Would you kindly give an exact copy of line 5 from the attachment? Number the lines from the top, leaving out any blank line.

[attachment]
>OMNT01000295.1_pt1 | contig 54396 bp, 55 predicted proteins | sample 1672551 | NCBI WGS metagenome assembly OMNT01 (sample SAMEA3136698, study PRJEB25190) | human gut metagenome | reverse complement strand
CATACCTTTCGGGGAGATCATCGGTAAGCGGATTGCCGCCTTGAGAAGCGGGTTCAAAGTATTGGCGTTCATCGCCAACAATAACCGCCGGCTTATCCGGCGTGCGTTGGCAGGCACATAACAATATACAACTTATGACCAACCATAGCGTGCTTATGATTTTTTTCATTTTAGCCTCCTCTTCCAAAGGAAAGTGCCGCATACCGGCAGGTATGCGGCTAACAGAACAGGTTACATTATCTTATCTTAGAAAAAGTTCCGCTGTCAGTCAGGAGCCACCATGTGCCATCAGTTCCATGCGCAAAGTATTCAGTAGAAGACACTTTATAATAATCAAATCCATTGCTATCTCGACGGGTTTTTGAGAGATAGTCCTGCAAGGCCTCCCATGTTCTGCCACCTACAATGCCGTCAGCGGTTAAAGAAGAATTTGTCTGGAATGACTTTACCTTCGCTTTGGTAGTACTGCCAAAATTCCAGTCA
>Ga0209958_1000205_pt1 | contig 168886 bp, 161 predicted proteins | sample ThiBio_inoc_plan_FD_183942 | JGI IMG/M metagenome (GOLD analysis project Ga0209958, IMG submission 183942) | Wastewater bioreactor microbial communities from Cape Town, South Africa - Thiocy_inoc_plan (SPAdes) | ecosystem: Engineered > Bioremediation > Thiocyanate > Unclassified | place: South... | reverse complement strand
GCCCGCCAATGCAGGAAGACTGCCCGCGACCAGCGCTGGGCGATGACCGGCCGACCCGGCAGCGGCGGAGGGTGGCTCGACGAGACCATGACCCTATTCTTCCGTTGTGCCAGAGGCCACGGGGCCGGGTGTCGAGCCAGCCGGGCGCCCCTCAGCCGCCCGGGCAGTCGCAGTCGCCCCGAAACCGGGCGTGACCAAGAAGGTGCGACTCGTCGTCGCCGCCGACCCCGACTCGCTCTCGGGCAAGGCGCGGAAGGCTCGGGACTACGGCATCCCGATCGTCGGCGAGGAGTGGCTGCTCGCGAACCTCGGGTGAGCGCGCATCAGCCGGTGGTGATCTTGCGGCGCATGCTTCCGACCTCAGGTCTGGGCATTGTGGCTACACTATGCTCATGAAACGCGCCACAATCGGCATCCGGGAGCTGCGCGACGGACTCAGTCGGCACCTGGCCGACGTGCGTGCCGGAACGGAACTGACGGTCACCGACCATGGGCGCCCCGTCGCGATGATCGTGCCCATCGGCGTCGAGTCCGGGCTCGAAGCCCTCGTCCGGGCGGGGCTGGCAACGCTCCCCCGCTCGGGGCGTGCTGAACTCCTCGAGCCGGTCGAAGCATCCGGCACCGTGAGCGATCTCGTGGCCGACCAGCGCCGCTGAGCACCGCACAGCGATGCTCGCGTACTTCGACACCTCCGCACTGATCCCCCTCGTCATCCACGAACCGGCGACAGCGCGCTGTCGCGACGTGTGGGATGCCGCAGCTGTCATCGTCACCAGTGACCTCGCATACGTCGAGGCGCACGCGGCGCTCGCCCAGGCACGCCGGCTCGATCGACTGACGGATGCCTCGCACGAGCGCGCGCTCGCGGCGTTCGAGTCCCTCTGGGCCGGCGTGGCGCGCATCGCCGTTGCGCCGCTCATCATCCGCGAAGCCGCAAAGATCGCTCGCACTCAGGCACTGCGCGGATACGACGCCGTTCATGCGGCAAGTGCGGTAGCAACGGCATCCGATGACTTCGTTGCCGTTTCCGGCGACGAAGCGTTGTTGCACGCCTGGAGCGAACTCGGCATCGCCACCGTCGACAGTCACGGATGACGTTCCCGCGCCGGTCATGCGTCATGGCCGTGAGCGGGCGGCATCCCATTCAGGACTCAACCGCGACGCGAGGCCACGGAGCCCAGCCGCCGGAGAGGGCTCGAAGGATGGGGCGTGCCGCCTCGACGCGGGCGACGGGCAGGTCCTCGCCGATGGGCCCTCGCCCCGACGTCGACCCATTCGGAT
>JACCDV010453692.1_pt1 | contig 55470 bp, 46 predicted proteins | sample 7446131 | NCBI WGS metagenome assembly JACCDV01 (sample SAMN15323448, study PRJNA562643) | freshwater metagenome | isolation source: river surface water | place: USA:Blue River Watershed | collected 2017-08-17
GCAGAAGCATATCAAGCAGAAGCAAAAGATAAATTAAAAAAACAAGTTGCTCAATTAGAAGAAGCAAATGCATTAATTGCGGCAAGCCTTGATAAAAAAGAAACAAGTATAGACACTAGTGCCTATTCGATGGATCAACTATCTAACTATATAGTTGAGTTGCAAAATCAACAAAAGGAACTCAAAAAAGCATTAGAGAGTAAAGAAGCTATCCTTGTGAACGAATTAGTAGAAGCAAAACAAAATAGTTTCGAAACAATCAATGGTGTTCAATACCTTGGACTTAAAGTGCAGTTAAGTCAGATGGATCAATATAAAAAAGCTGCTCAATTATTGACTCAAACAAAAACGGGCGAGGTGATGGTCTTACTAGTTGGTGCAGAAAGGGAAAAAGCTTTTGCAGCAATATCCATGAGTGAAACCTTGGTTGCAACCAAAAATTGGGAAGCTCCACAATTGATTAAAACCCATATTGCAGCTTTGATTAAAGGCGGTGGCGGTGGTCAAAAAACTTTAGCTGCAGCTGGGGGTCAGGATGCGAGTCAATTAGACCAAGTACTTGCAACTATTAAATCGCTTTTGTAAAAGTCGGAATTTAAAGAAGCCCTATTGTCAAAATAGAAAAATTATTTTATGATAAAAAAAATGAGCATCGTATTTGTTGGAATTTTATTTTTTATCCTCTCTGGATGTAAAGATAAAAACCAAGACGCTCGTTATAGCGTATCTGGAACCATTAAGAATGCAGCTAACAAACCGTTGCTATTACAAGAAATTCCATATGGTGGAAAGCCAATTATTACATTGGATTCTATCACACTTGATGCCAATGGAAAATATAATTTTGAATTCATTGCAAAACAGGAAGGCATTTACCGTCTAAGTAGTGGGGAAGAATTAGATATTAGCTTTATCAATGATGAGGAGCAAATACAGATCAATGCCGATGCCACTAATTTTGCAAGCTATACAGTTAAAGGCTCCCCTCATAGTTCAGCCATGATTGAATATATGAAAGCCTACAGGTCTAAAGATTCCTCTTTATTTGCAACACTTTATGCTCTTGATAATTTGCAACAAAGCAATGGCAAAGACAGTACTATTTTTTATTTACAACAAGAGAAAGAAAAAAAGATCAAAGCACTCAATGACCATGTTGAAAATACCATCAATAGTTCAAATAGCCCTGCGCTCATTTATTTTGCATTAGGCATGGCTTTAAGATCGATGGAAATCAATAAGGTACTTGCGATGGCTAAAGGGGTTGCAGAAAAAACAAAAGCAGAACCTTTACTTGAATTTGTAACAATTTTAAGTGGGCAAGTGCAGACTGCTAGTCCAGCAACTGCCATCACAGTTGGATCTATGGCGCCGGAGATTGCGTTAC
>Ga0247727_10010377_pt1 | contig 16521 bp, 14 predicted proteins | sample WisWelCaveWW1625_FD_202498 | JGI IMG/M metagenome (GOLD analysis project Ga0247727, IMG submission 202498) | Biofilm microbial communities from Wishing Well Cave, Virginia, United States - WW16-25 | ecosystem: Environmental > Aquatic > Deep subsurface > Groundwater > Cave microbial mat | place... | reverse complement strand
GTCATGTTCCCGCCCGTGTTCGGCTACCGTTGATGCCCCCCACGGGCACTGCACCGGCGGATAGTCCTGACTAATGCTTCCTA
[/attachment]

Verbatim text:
>JACCDV010453692.1_pt1 | contig 55470 bp, 46 predicted proteins | sample 7446131 | NCBI WGS metagenome assembly JACCDV01 (sample SAMN15323448, study PRJNA562643) | freshwater metagenome | isolation source: river surface water | place: USA:Blue River Watershed | collected 2017-08-17